The guy who predicted losing his job to Artificial Intelligence

And prevented being a martyr of the fourth industrial revolution

Arani

As I finished my morning coffee in the cool new cafe in Bhimtal, the manager, Toni, asked me if I could give him a ride on my way back home. It has been a year since Renuka and I rented a one bedroom flat from a gracious family in Bhimtal, and since then this place has been a weekend home for us. Toni is one of our first few friends here.

Toni moved to Bhimtal three years back to manage a cool new cafe in town. As we drove I asked him why he decided to leave his well-paid job in Bangalore. He said, “Because of people like you. I predicted I would lose my job in the next ten years. My job would be done much better by an AI bot.”

In Bangalore, Silicon Valley of India, Toni used to work as a Spanish language consultant in a large BPO. He advised call center executives on the nuances of the language and colloquial ambiguities. In the three years since he quit,the position has remained vacant and the company doesn’t want to hire anyone else for that role.

Toni was replaced by Artificial Intelligence. Not ten years later, as he predicted, but as soon as he left. Translation softwares like Google Translate did a pretty decent job at understanding the context of a sentence and provide a contextual translation rather than translating word by word. There was no need to pay USD 25,000 a year (INR 18,00,000) to a translator.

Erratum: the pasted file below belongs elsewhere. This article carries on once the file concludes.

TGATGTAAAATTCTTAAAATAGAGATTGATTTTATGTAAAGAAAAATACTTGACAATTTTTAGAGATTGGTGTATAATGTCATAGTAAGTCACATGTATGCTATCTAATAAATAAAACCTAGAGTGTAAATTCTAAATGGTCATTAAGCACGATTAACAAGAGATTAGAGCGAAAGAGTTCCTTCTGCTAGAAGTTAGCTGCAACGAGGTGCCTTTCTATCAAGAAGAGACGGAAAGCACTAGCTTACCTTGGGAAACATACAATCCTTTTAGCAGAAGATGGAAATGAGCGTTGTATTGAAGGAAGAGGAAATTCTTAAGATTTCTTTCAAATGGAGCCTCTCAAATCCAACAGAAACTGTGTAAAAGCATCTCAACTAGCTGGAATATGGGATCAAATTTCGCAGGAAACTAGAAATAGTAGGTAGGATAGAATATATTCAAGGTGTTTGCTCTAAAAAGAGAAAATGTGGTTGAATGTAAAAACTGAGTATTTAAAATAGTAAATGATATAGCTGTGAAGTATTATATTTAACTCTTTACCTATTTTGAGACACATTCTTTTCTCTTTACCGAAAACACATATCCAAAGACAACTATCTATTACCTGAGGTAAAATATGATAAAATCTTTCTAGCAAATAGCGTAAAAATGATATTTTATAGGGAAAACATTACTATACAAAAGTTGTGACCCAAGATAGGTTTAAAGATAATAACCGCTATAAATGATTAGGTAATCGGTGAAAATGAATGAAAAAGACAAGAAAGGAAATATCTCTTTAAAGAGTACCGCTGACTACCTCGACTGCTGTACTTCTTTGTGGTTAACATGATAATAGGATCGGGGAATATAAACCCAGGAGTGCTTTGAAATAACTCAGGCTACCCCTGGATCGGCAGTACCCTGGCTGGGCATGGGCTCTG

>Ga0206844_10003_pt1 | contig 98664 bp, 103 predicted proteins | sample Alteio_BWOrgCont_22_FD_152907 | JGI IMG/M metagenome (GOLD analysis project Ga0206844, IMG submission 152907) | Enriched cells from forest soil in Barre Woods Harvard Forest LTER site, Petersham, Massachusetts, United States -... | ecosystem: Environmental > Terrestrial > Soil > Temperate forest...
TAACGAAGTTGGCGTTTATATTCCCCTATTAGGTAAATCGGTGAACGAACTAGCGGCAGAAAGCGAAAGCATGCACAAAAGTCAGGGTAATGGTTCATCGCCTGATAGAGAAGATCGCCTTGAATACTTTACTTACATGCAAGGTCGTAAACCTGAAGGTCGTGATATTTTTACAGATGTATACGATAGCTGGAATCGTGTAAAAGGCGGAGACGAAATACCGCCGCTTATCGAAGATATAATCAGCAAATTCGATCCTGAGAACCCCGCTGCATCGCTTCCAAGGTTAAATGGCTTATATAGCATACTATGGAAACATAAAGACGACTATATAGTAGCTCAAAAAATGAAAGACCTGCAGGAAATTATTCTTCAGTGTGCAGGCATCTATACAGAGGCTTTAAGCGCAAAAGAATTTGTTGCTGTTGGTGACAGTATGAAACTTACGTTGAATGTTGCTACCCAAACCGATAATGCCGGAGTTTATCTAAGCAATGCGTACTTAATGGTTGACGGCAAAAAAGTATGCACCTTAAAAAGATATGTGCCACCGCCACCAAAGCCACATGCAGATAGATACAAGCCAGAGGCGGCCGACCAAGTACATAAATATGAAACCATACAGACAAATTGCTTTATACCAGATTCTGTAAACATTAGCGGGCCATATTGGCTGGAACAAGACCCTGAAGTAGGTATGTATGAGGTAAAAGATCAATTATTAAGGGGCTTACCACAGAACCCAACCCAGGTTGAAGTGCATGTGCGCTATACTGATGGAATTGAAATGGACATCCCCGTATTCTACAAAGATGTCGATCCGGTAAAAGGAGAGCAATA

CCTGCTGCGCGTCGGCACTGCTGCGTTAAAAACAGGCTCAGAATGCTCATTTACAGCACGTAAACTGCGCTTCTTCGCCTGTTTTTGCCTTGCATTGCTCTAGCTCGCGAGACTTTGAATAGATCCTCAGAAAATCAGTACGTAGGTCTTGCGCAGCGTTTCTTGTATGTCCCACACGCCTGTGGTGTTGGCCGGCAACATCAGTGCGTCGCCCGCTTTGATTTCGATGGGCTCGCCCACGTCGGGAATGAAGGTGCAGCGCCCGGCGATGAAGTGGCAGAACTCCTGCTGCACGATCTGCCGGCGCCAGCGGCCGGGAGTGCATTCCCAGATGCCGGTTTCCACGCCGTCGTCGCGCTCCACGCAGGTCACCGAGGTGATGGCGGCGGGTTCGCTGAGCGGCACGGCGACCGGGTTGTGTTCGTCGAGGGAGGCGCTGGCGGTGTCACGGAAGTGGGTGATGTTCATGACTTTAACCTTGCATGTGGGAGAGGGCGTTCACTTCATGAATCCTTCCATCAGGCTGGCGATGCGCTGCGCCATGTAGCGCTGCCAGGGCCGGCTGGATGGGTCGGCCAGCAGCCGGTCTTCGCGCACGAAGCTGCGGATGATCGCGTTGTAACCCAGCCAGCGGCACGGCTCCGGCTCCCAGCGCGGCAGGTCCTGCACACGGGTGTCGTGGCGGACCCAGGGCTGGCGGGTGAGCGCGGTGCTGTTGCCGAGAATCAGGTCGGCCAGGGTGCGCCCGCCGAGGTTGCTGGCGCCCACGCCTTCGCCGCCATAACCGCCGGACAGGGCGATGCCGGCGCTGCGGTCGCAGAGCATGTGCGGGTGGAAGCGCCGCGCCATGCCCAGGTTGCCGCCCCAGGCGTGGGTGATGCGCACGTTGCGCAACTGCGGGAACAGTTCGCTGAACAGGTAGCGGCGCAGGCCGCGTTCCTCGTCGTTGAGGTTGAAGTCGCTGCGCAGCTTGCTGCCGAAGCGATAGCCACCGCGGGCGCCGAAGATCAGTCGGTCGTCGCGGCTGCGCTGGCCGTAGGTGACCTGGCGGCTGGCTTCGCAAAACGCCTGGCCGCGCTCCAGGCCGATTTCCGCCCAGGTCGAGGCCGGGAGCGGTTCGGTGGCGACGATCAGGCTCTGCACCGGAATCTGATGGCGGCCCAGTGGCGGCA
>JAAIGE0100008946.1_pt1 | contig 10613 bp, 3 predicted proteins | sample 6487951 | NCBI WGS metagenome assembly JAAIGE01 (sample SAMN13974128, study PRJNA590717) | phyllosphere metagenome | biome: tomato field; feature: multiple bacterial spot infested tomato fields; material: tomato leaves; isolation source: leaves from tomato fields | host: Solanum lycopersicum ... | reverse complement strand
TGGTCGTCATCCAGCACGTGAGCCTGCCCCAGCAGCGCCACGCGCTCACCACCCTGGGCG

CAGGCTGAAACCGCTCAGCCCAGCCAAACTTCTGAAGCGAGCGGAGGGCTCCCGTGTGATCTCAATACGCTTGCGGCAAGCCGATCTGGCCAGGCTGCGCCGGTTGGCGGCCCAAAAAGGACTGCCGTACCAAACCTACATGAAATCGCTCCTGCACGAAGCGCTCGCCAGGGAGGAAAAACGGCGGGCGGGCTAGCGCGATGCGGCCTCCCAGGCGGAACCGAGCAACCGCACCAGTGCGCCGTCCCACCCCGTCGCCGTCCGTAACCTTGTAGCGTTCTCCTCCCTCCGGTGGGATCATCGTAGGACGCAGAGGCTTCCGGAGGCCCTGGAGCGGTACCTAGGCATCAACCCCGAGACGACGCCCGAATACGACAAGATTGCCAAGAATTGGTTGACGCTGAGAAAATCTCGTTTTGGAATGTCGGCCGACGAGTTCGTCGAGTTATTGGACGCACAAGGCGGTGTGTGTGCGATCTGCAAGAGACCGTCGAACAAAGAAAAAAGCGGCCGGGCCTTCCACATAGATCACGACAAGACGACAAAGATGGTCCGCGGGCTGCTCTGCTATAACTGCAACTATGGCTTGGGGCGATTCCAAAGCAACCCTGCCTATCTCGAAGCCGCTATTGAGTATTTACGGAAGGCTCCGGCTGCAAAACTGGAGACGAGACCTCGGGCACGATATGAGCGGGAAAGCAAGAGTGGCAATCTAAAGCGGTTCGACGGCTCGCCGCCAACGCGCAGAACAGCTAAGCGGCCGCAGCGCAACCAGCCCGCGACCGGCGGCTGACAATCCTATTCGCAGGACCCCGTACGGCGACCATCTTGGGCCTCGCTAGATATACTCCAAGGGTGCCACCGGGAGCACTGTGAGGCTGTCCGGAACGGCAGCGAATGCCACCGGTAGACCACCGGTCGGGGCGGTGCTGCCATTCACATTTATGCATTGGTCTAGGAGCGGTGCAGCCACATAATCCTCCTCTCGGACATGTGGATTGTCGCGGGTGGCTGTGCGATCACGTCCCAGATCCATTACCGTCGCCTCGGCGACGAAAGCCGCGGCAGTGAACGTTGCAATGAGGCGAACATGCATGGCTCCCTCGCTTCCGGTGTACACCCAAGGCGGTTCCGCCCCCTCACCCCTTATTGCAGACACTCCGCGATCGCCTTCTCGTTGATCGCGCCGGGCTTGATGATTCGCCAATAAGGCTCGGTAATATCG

Toni’s wife runs a girls’ orphanage. They live in an apartment next to the girls’ home along with their three year old son. Life’s peaceful in Bhimtal and quality of life much better than Bangalore. He says that even though he works longer hours here and his work never seems to end, yet, he is more content with his life. He gets to spend quality time with family, has more friends, meets interesting people and breathes better air.

In the process of shifting to Bhimtal, he unknowingly generated a lot of jobs. Since the cafe is doing well, thanks to Toni and the amazing staff, the owner decided to diversify and open a gym and a few other enterprises. Toni gave me a list of local workers like a carpenter, electrician, plumber, fabricator, mason, painter whom he employs and recommends. As the café’s fame spread, these blue-collar guys have become rock stars. Their businesses have boomed as well. They now work in a 150 km radius compared to the earlier 20 km.

There are opportunities to be leveraged, fortunes to be made not just in technology business but also in traditional businesses

Instead of being a martyr of the fourth industrial revolution, Toni turned his fortune and created a better life not only for himself but also for the people around him. With 45% of the world (70% in India) still lacking access to internet connectivity (the number is falling fast), there are opportunities to be leveraged, fortunes to be made not just in technology business but also in traditional businesses.


Can you spare a moment, please?

Was this content useful?

Get regular updates on how to practice consent and resources for your children